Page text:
Somewhere on a mesa in New Mexico on land belonging to the Zuni resides a powerful war god that once stood—more an exile than a piece of art—in the New York apartment of Emily Hall Tremaine. In solitude, visited by the wind, it looks out at the vastness of the land known as the Middle Place between Sky and Earth. A war god must never travel, but before it was repatriated to the Zuni by the Tremaine family in 1995, it had traveled half way around the world. So too, a war god must never be exhibited. But since the time it was stolen from the Zuni Pueblo—long before it entered the Tremaine collection—it was on view.
Immediately major questions arise: When is an object or a work of art sacred or consecrated? How is a curator, educated mainly in the art of the Western world, to know about the beliefs of other cultures that prohibit public viewing? How should repatriation be done? Underlying these questions is the most basic of all—what is art? The Zuni elder who carved the war god from pinyon wood at the time of the winter solstice would never have considered himself an artist, nor would he have objectified the emerging figure he held with awe between his hands. To him, it was a life-force imbued by the Sun Father.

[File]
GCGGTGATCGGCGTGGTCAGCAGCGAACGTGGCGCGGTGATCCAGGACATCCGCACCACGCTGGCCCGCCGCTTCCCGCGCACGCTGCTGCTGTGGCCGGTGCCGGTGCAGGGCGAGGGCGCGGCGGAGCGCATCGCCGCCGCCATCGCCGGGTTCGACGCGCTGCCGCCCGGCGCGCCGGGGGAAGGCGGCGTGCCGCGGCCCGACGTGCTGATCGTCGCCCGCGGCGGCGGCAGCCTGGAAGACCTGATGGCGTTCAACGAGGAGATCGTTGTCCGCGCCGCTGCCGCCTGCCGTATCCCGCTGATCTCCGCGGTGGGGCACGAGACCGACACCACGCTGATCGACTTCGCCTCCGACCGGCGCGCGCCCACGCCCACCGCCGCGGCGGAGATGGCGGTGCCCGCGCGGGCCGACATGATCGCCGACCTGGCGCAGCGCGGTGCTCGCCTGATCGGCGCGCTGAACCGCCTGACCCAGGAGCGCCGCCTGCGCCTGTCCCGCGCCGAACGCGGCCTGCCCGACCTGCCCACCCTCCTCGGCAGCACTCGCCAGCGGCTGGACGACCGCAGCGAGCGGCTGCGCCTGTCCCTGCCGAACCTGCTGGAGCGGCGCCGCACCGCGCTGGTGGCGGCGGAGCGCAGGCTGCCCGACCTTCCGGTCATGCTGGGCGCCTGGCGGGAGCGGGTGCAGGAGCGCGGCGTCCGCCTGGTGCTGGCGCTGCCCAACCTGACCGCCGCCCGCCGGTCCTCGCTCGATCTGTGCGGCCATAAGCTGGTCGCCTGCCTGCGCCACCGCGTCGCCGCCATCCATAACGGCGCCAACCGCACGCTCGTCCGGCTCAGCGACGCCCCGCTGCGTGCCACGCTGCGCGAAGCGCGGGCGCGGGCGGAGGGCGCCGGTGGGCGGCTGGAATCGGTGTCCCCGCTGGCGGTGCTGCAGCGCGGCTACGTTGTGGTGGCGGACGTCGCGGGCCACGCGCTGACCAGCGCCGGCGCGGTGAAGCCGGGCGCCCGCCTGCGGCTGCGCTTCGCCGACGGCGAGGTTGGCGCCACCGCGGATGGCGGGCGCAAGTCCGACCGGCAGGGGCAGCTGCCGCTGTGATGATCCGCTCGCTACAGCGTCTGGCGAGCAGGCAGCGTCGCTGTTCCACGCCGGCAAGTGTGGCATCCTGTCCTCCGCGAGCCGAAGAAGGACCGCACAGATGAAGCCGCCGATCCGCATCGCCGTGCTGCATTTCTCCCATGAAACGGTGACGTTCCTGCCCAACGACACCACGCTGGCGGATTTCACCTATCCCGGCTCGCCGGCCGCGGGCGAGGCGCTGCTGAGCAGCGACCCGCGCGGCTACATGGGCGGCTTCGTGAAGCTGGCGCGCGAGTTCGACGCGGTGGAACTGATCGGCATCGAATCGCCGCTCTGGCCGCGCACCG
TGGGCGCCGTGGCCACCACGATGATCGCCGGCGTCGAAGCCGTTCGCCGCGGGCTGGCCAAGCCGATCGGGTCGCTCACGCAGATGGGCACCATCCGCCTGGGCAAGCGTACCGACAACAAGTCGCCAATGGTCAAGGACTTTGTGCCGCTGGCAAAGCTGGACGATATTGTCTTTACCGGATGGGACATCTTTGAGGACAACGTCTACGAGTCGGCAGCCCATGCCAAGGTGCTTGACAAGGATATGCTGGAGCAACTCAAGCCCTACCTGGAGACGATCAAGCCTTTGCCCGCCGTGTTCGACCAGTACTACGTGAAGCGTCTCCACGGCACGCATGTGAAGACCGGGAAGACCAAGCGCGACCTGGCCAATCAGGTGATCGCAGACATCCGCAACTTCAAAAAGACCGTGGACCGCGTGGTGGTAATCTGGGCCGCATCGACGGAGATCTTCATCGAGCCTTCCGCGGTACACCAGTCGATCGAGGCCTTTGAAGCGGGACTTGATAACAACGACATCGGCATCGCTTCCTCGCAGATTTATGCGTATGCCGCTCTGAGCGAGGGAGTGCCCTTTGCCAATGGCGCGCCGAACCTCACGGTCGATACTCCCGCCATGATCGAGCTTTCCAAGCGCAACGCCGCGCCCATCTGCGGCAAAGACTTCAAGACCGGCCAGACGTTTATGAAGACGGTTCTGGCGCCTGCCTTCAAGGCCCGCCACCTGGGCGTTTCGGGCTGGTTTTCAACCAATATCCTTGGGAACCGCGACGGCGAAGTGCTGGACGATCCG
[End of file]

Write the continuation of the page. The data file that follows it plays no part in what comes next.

How Emily Hall Tremaine came by a war god is related in the article “Artful Living,” published in the October 1985 issue of Connecticut Home & Garden. Martha Scott, the author, was the last person to interview Emily before her death in 1988, so the story about the war god appears nowhere else. Emily told Scott that early in 1985 she had been walking on Madison Avenue in New York City when she saw the war god in the window of a gallery. She went in to inquire about it and learned that it came from a distinguished Indian art collection in France that had been assembled fifty years before. Emily requested a photo so she could study it preparatory to purchase, but instead she took the photo to Arizona where she sought out a Zuni priest who instantly recognized the war god. He told her that it had been stolen by a Frenchman 50 years earlier near Gallup, New Mexico. The Frenchman had befriended the Zuni, lived with them, and then betrayed them. “He was very good to our people and they loved him,” the priest said. “Then one night he disappeared and took many of our treasures, including the war god.”